(FixThisNation.com) – A U.S. Census released this month has found that more than 10 percent of U.S. counties face “persistent poverty.” The recent census report also noted that 10.9 percent of U.S. counties, that is 341 out of a total of 3,142 counties, have “experienced high poverty rates for an extended period.”
It was also found that the majority of those counties, 80 percent specifically, were located in the South, and mainly in specifical “informal subregions such as the Southwest border, the Mississippi Delta, the Southeast, Appalachia” and some other counties that have more “American Indian and Alaska Native tribal lands.”
This means that around 20 percent of counties in the American South were found to be experiencing persistent poverty.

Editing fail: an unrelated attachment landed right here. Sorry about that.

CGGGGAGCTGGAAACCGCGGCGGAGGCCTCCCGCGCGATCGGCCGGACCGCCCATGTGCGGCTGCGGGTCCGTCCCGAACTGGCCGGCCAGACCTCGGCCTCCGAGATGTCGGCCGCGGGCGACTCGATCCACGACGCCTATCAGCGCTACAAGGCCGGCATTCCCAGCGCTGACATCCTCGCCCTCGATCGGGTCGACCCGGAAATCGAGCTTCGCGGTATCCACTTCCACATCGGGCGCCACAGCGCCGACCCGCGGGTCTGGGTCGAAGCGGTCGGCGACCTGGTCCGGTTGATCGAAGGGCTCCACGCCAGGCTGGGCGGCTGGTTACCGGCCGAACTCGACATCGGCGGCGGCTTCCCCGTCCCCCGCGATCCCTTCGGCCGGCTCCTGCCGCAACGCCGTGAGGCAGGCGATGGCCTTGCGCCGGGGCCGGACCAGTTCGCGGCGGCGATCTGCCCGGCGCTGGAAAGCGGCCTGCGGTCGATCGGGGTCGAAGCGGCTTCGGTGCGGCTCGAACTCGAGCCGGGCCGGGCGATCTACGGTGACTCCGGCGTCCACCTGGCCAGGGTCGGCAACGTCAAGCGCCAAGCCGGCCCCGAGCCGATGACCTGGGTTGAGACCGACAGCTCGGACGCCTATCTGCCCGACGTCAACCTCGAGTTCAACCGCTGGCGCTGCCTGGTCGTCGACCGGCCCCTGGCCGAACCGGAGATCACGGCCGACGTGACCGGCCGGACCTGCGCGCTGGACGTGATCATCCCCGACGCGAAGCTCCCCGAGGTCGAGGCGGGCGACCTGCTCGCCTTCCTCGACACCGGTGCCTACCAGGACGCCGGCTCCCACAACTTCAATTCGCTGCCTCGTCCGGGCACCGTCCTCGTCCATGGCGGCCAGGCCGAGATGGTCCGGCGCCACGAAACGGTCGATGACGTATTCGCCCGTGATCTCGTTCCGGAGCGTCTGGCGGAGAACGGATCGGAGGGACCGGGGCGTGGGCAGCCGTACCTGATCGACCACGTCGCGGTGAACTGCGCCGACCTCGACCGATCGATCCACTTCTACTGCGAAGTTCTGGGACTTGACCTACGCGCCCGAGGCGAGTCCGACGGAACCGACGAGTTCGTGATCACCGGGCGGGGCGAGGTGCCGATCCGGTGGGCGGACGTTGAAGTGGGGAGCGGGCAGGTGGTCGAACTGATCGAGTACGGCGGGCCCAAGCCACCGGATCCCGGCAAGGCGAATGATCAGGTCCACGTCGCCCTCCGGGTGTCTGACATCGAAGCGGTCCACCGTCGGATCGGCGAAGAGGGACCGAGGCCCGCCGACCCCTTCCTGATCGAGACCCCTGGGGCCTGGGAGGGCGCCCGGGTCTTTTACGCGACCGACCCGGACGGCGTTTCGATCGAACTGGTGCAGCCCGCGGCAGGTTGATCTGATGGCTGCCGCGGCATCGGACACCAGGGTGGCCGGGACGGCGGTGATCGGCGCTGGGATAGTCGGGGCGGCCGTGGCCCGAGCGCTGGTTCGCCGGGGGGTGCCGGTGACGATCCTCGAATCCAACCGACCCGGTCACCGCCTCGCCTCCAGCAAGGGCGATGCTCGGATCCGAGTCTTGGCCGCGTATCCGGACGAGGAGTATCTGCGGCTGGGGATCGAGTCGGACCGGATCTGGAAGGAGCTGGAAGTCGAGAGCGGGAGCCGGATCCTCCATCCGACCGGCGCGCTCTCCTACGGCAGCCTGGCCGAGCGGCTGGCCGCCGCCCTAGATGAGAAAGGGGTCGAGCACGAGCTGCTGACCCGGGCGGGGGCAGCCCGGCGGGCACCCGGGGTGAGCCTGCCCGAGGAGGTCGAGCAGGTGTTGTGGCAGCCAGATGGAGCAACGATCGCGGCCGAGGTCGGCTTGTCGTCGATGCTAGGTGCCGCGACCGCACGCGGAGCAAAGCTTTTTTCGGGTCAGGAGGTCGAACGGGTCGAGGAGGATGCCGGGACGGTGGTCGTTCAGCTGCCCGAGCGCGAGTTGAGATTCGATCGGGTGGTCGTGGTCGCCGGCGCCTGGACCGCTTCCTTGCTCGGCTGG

In terms of population, only 38 percent of the nation’s population lives in the South, but 54.9 percent of those who live in persistent poverty nationwide live in the South.
There were also fifteen states, and the District of Columbia that were shown not to have any persistent poverty counties, including Hawaii, Oregon, Nevada, Minnesota, Iowa, New Hampshire, and Vermont.
From the remaining states, 10 states were found to have at least 10 percent of their population living in persistent poverty, while 6 states -Louisiana, Mississippi, Kentucky, West Virginia, New Mexico, and New York- were found to have at least 15 percent.
According to the Census Bureau, “persistent poverty” is used in reference to areas that have a “long history of high poverty” and is not the same as “chronic poverty,” which is used for people who experience consistent poverty.
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